Flood risk

Between 1980 and 2012, annual reported losses from flooding exceeded $23bn with an average of 5,900 lives lost each year, according to the team of scientists from two Dutch research institutes, Columbia University, the Red Cross and insurance firm Munich Re.

The following graph from the paper shows the top 10 recorded floods with the largest economic losses globally. An event in China in 1998 tops the list with $40bn in losses.

Screenshot 2015-04-22 14.29.30

The 10 recorded global flood events with the largest total losses (blue line). In 10 out of 10 floods, the losses are greater than the average loss rate for the income group in that year (green bars). Source: Jongman et al., (2015)

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Daily Briefing | Earth day: leading scientists say 75% of known fossil fuels must stay underground

  • 22 Apr 2015, 09:00
  • Carbon Brief Staff

Night earth | Shutterstock

Earth day: leading scientists say 75% of known fossil fuels must stay underground 
17 leading scientists have published a statement outlining eight "essential elements" for a UN climate deal in Paris. The Guardian highlights their demand that 75% of known fossil fuels must stay in the ground, while the Independent leads with their warning that there is a one in 10 chance that temperatures could rise to 6C by 2100. The BBC focuses on their remark that the Paris meeting is the "last chance" to address climate change. Carbon Brief has also looked at the statement.        The Guardian 

Climate and energy news

Fossil fuels to be stranded by economics, innovation and climate 
A report from HSBC concludes that the risk of stranded assets has already become a reality for certain coal projects, and will start to affect more high carbon investments as clean technology advances. "If this trend continues or were to accelerate dramatically, this would trigger an economically driven decarbonisation of the power sector," it says.       Renew Economy 

The U.S.'s energy infrastructure will need major changes, says Obama report 
The Obama administration has released its first ever Quadrennial Energy Review, which calls for major changes to the US electricity grid to accommodate more renewables. It also cites threats to the US ageing energy infrastructure, including "more flooding, faster sea-level rise, and increasingly powerful storms from global climate change".              The Washington Post 

Beijing breathes easier as smog starts to clear 
Beijing's smog problem improved sharply during the first quarter of this year, according to data collected by Greenpeace. The group attributes this to government measures to curb air pollution coming into effect. It notes that many other big cities registered a similar drop in pollution, but Reuters adds that the issue may merely be shifting west, with provinces such as Henan, Hubei, Hunan and Sichuan now among those with the worst PM2.5 levels in the country.        The Financial Times 

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Scientists set out eight essential elements for UN climate deal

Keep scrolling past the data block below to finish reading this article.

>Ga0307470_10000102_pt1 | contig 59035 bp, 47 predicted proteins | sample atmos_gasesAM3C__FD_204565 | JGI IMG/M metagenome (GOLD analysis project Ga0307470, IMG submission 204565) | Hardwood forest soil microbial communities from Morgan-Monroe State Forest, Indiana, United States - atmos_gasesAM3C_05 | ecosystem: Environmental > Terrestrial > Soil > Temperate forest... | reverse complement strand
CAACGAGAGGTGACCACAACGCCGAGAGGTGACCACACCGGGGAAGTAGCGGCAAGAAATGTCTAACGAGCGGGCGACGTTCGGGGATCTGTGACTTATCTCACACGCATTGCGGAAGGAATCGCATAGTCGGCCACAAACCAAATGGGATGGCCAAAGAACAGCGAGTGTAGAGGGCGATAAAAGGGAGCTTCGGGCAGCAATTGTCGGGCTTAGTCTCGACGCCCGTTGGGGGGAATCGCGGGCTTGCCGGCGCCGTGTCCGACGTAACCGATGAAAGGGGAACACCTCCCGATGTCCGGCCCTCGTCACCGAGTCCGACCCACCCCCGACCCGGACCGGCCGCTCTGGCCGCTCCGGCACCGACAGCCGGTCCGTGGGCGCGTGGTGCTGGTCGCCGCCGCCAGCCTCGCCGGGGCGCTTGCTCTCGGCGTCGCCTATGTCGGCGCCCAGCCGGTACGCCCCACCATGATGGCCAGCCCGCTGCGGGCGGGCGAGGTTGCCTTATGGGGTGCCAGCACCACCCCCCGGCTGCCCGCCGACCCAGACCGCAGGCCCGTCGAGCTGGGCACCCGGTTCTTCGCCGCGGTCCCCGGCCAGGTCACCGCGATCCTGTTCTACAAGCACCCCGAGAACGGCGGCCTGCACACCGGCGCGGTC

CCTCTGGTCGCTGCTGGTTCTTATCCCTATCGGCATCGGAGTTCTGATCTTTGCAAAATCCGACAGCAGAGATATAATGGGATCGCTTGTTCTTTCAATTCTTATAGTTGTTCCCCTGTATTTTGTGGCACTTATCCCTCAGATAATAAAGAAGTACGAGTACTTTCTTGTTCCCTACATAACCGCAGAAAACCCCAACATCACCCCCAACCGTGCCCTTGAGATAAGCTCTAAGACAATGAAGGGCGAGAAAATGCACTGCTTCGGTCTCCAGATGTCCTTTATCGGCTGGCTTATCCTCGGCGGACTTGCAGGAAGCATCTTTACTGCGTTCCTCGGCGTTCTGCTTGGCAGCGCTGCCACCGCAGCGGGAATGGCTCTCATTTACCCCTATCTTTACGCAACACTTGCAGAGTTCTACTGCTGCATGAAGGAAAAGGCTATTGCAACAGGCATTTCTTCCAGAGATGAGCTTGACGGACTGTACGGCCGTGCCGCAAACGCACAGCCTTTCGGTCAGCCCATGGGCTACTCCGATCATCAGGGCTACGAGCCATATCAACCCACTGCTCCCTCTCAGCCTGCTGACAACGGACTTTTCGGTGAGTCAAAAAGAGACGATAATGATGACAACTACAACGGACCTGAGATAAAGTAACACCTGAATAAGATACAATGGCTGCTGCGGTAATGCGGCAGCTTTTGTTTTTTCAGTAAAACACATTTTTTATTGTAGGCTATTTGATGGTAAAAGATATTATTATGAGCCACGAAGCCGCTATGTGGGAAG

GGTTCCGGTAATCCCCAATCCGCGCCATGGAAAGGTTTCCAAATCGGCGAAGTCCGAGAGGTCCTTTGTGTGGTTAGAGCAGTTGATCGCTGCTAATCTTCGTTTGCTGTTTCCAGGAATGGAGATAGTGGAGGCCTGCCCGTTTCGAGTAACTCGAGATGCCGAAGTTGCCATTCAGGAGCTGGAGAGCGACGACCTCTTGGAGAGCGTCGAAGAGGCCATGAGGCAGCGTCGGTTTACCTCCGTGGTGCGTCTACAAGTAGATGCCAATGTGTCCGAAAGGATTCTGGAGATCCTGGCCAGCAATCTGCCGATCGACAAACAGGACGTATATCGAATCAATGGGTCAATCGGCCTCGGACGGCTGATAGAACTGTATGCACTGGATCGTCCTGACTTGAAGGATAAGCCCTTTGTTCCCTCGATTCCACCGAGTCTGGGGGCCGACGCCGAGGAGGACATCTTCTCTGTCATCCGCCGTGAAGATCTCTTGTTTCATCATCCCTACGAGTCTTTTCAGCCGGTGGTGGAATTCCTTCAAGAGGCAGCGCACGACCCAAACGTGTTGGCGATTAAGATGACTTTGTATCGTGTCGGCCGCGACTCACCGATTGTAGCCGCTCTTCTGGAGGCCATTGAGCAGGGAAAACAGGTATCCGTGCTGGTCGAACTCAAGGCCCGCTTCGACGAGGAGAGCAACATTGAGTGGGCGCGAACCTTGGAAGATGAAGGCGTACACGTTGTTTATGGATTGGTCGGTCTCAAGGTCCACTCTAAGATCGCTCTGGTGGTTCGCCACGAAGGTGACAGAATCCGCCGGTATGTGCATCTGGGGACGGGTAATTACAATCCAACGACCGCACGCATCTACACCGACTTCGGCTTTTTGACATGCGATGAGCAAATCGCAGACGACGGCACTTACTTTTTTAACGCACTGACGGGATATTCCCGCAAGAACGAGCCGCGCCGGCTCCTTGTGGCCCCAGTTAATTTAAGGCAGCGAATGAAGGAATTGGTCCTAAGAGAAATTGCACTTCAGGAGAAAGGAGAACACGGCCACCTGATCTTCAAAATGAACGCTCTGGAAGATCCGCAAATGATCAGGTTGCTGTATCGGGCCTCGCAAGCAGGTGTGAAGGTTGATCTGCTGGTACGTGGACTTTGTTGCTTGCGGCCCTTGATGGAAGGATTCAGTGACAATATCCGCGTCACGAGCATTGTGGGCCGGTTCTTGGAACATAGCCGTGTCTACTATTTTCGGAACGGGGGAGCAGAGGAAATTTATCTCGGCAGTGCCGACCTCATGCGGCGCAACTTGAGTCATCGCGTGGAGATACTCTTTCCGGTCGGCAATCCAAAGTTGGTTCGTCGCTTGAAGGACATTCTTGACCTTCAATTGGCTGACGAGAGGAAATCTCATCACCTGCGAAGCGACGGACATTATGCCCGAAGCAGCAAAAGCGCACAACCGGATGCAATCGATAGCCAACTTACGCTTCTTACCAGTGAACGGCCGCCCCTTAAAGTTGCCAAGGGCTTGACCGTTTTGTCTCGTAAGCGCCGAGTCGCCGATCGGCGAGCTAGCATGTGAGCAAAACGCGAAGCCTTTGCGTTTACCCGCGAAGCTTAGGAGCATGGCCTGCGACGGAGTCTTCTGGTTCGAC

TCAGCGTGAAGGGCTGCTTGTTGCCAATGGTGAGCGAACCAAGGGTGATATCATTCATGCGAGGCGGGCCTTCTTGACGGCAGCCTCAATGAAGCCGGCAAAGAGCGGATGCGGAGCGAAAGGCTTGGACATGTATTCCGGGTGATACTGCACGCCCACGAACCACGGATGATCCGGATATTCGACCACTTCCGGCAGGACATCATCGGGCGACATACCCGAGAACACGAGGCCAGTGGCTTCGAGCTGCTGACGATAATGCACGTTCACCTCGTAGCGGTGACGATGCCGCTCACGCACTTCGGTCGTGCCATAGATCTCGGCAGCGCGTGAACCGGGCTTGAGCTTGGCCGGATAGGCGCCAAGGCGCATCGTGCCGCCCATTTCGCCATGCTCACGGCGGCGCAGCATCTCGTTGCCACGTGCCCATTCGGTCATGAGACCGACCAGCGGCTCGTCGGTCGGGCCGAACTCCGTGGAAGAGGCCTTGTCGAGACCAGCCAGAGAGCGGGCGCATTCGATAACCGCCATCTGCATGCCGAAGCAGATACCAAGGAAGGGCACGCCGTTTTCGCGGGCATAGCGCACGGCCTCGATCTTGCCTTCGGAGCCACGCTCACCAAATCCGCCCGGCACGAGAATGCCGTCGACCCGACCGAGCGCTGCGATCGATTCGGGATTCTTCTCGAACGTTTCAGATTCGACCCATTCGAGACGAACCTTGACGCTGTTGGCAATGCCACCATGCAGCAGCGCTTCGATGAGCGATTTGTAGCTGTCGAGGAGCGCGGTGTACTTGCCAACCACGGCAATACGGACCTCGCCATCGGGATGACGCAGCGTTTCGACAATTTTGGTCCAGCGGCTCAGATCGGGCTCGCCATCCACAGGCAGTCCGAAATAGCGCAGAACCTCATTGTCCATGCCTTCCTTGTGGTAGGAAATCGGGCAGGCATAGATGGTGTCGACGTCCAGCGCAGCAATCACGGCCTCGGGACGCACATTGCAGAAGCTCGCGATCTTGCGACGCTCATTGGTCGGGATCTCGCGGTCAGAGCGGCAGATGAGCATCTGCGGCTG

• 22 Apr 2015, 07:25
  • Sophie Yeo

andrewvec | Shutterstock

Seventeen high-profile scientists have set out eight demands for the UN negotiations on climate change in Paris at the end of this year.

These "essential elements" must be part of the UN's new agreement to ensure a climatically safe future where global temperatures are limited to below 2C and irreversible planetary changes are avoided, says the statement, compiled by the Earth League of scientists.

Released to coincide with Earth Day, the intervention is backed by scientists from across the globe, including Ottmar Edenhofer and Youba Sokona, who co-chaired the Intergovernmental Panel on Climate Change (IPCC) report into the options for avoiding dangerous climate change.

Several of the elements are more ambitious than the pathways outlined by the IPCC, however, and go beyond the level of ambition currently on the table for Paris.

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Election 2015: What the manifestos say on climate and energy

  • 21 Apr 2015, 12:35
  • Simon Evans

PlusONE |   Shutterstock

Update 21/4 - We added the DUP manifesto.

Update 20/4 - We added the SNP manifesto and Labour's Green Plan.

Update 17/4 - We added the Plaid Cymru manifesto.

Update 15/4 - We added the Liberal Democrat and UKIP manifestos.

Update 14/4 - We added the Conservative and Green Party manifestos.

The UK's closest election in a generation is now three weeks away. Carbon Brief is tracking the climate and energy content of the parties' manifestos as they are launched.

Labour went first on Monday 13 April, followed a day later by the Conservatives and Greens. The Liberal Democrats and the UK Independence Party launched on Wednesday 15 April. Other parties followed over the following week.

In contrast to 2010, climate change has barely featured on the campaign trail so far. That's despite - or perhaps because of - the joint climate pledge from the leaders of the three largest parties. This promised to work towards a legally-binding global climate deal, to agree new UK emissions-cutting goals and to phase out unabated coal-fired power.

Carbon Brief's climate and energy tracker will be updated through the week as the manifestos come in, allowing party policies to be compared side by side. The image below is a preview of the information available if you click through to the interactive online version.

Screen Shot 2015-04-21 At 12.35.57

Carbon Brief's climate and energy election grid includes key extracts from the 2015 election manifestos along with commentary and links to further information. Click the image or this link for the full interactive version.